Nephrotoxicity can be a severe complication of oncology treatment. The most common presentations of chemotherapy-related renal disorders include acute kidney injury, electrolyte abnormalities, acid base disturbances, hemolytic anemia, and hypertension. Oncology nurses should be aware of the potential renal complications of oncology therapeutics and advocate for appropriate monitoring and treatment of patients. This article reviews the most common chemotherapeutic agents that may cause nephrotoxicity.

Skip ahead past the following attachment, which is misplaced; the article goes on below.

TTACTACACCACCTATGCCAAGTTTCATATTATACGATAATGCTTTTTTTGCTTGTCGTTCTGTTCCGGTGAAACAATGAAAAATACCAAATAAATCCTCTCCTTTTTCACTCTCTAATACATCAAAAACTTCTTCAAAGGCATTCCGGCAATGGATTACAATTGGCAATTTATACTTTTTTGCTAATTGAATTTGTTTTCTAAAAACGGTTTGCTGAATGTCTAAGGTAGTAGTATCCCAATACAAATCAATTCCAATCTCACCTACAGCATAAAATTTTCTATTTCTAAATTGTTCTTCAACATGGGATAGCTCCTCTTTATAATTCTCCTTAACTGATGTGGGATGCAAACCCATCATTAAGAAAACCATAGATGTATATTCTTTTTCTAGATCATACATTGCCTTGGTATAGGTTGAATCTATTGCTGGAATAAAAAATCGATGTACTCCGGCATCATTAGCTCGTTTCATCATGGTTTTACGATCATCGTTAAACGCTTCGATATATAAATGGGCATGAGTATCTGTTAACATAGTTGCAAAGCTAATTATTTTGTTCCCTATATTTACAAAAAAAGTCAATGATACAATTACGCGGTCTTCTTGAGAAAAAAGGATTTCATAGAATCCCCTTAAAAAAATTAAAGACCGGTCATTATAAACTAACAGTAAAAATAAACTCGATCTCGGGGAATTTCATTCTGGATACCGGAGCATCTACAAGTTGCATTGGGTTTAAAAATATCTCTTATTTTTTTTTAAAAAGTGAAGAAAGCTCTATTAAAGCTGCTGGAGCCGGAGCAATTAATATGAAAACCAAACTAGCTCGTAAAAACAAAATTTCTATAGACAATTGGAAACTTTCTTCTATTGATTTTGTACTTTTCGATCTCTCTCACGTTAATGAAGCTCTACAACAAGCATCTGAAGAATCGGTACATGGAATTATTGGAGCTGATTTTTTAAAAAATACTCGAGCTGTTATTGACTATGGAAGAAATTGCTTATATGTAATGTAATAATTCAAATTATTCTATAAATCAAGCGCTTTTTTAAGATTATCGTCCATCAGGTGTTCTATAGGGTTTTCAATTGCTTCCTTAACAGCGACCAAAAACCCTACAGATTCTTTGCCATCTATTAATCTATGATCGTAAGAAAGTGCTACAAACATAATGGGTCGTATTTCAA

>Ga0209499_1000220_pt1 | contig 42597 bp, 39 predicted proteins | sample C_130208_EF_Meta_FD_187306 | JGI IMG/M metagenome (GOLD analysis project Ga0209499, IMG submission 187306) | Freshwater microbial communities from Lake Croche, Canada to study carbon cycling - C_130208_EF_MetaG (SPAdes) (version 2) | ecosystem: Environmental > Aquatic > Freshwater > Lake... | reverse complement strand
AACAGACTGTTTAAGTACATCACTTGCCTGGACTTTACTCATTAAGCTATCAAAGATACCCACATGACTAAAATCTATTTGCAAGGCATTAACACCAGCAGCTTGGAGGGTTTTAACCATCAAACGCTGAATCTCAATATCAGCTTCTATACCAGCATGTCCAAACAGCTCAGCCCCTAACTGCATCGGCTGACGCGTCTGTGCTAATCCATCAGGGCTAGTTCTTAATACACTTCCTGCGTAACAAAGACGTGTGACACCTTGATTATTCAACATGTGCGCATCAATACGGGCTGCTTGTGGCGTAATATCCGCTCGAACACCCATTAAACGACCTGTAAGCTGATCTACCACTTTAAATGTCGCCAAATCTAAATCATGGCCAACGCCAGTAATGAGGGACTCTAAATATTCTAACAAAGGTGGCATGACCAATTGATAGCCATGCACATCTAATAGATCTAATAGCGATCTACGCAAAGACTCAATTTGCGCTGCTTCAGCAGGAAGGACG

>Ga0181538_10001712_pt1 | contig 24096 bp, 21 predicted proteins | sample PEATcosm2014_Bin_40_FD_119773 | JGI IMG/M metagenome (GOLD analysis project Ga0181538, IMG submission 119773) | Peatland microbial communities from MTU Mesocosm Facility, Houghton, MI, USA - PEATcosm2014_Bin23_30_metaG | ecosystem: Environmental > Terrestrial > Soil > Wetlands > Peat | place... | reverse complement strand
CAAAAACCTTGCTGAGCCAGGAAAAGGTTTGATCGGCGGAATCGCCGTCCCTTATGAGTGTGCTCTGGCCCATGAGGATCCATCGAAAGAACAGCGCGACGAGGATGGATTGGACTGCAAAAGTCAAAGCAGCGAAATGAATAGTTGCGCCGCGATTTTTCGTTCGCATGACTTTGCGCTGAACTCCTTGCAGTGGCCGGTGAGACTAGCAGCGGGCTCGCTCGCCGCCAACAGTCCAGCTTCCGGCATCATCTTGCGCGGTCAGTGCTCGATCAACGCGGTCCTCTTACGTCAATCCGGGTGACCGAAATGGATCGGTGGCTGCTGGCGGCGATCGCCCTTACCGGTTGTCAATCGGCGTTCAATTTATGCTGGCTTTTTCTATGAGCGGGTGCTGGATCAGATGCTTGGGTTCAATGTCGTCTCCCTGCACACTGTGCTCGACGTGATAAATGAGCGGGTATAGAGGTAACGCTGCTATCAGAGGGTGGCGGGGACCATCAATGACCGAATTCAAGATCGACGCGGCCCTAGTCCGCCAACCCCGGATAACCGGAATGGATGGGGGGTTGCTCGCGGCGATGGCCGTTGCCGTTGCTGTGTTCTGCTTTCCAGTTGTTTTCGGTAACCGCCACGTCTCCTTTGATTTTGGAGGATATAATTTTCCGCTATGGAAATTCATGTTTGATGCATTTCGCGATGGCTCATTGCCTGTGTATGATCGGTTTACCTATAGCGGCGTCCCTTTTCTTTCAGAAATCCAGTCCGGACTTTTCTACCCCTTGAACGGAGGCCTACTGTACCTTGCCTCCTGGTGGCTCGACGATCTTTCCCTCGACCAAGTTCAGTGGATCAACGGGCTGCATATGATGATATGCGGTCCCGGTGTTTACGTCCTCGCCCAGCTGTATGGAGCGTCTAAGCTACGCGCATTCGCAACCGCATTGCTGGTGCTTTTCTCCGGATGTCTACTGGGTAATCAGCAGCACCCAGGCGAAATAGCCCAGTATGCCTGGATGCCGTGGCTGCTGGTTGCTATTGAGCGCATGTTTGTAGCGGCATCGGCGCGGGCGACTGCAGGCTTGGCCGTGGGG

AT A GLANCE
The kidneys play an important role in eliminating chemotherapeutic agents and their metabolites, which may be nephrotoxic, putting patients at risk for numerous renal complications.
Chemotherapeutic agents may affect any portion of the nephron and renal microvascular cells and can cause acute kidney injury, electrolyte disturbances, and acid base imbalances.
Common renal complications related to cancer chemotherapeutic agents include acute tubular necrosis; acute interstitial nephritis; thrombotic microangiopathy; and electrolyte imbalances, such as hyponatremia and Fanconi syndrome.